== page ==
153. Deputy Paul Murphy asked the Minister for Justice and Equality her views on changes to current debt collection practices. [20221/15]


Minister for Justice and Equality (Deputy Frances Fitzgerald): Responsibility for the licensing of the financial activity of debt collectors does not come within the area of responsibility of my Department. However, I am assuming that the Deputy is referring to my proposal, approved by Government on 6 May 2015, for the drafting of the Civil Debt (Procedures) Bill which will provide for the introduction of additional measures for the enforcement of civil debt.
The proposed Bill will implement a number of recommendations of the Law Reform Commission (LRC) in relation to the enforcement of debt. The LRC Report published in 2010 on Personal Debt Management and Debt Enforcement made a number of recommendations for wide scale reform of the existing personal insolvency and debt enforcement regimes. Key elements of that Report were implemented through enactment of the Personal Insolvency Act 2012.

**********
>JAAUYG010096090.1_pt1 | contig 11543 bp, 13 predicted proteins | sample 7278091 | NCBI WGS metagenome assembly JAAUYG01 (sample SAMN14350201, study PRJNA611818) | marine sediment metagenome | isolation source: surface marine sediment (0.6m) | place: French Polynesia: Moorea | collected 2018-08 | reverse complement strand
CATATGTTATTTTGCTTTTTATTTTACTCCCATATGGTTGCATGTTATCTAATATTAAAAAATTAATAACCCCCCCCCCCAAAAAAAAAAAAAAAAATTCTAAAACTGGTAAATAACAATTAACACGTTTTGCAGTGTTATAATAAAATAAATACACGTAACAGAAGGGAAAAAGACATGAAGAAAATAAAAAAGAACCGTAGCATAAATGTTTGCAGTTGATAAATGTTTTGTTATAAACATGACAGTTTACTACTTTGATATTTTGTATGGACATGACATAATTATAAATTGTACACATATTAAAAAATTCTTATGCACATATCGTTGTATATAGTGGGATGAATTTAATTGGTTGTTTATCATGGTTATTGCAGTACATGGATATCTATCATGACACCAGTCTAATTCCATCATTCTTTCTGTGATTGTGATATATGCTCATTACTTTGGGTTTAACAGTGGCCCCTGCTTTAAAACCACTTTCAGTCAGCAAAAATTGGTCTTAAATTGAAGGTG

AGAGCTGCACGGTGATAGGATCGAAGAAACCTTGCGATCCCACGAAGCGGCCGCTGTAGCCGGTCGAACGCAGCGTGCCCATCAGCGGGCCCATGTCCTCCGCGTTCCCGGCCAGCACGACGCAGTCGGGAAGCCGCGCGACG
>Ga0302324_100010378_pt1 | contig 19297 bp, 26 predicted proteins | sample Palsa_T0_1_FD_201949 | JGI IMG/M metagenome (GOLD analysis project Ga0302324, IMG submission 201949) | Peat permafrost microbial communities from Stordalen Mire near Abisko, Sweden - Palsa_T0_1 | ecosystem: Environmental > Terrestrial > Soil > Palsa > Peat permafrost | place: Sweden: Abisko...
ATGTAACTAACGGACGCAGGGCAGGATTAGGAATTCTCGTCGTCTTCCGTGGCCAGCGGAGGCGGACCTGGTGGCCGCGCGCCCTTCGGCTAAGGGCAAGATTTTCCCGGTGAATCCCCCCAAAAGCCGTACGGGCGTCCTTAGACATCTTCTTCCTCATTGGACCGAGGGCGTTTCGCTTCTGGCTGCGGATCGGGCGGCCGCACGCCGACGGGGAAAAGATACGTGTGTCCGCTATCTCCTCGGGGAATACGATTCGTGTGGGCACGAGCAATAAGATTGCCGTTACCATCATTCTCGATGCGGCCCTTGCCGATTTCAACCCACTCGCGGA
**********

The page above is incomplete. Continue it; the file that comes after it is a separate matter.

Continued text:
The new Bill seeks to implement further recommendations of the Report aimed at enforcement and recovery of debts which could be developed to streamline the existing enforcement procedures. Under the proposed Civil Debt (Procedures) Bill, creditors may apply to the court for an order enabling either attachment of earnings or deductions from social welfare payments, as appropriate, for the purpose of enforcement of debts to which the legislation will apply. Attachment of earnings would arise where a court orders the debtor’s employer to deduct specified sums from the debtor’s earnings to pay over to the creditor. Deduction from social welfare payments would arise where the court orders the Department of Social Protection to deduct specified sums from the debtor’s social welfare payments to pay over to the creditor. However, these provisions will be subject to a number of safeguards for debtors and will have regard to the debtor's capacity to repay the amount owed.
Importantly, the Bill will also make provision to provide for the abolition of imprisonment of debtors except in the case of maintenance arising from family law proceedings. This implements one of the key recommendations of the Law Reform Commission in this area. Under existing law, arrest and imprisonment remains a possibility as an enforcement mechanism of last resort in cases where a creditor has proved beyond all reasonable doubt the judgment debtor has failed to comply with an instalment order due to his or her wilful refusal or culpable neglect. The proposed Bill removes this possibility for the vast majority of debtors.